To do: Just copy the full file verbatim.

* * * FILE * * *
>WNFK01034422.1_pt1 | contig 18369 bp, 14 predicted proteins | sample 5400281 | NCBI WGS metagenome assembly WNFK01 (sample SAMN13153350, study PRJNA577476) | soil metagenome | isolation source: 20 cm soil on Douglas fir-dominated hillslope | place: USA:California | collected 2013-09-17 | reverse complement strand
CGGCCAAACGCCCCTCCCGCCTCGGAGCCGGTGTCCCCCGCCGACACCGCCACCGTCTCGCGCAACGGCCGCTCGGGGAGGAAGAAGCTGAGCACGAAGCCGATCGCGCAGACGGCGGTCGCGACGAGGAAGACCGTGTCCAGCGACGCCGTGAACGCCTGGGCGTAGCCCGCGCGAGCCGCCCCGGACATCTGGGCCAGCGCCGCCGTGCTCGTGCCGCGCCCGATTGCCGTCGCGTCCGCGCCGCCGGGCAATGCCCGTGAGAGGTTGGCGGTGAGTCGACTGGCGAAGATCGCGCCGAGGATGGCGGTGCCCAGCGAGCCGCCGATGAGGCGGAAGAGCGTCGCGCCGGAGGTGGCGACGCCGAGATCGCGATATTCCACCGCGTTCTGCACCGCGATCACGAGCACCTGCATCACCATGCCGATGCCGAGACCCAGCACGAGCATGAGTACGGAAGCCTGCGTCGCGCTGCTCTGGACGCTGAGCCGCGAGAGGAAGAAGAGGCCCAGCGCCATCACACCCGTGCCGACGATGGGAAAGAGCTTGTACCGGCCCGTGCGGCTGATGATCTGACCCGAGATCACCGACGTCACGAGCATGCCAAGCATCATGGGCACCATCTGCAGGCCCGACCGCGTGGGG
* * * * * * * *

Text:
>WNFK01034422.1_pt1 | contig 18369 bp, 14 predicted proteins | sample 5400281 | NCBI WGS metagenome assembly WNFK01 (sample SAMN13153350, study PRJNA577476) | soil metagenome | isolation source: 20 cm soil on Douglas fir-dominated hillslope | place: USA:California | collected 2013-09-17 | reverse complement strand
CGGCCAAACGCCCCTCCCGCCTCGGAGCCGGTGTCCCCCGCCGACACCGCCACCGTCTCGCGCAACGGCCGCTCGGGGAGGAAGAAGCTGAGCACGAAGCCGATCGCGCAGACGGCGGTCGCGACGAGGAAGACCGTGTCCAGCGACGCCGTGAACGCCTGGGCGTAGCCCGCGCGAGCCGCCCCGGACATCTGGGCCAGCGCCGCCGTGCTCGTGCCGCGCCCGATTGCCGTCGCGTCCGCGCCGCCGGGCAATGCCCGTGAGAGGTTGGCGGTGAGTCGACTGGCGAAGATCGCGCCGAGGATGGCGGTGCCCAGCGAGCCGCCGATGAGGCGGAAGAGCGTCGCGCCGGAGGTGGCGACGCCGAGATCGCGATATTCCACCGCGTTCTGCACCGCGATCACGAGCACCTGCATCACCATGCCGATGCCGAGACCCAGCACGAGCATGAGTACGGAAGCCTGCGTCGCGCTGCTCTGGACGCTGAGCCGCGAGAGGAAGAAGAGGCCCAGCGCCATCACACCCGTGCCGACGATGGGAAAGAGCTTGTACCGGCCCGTGCGGCTGATGATCTGACCCGAGATCACCGACGTCACGAGCATGCCAAGCATCATGGGCACCATCTGCAGGCCCGACCGCGTGGGG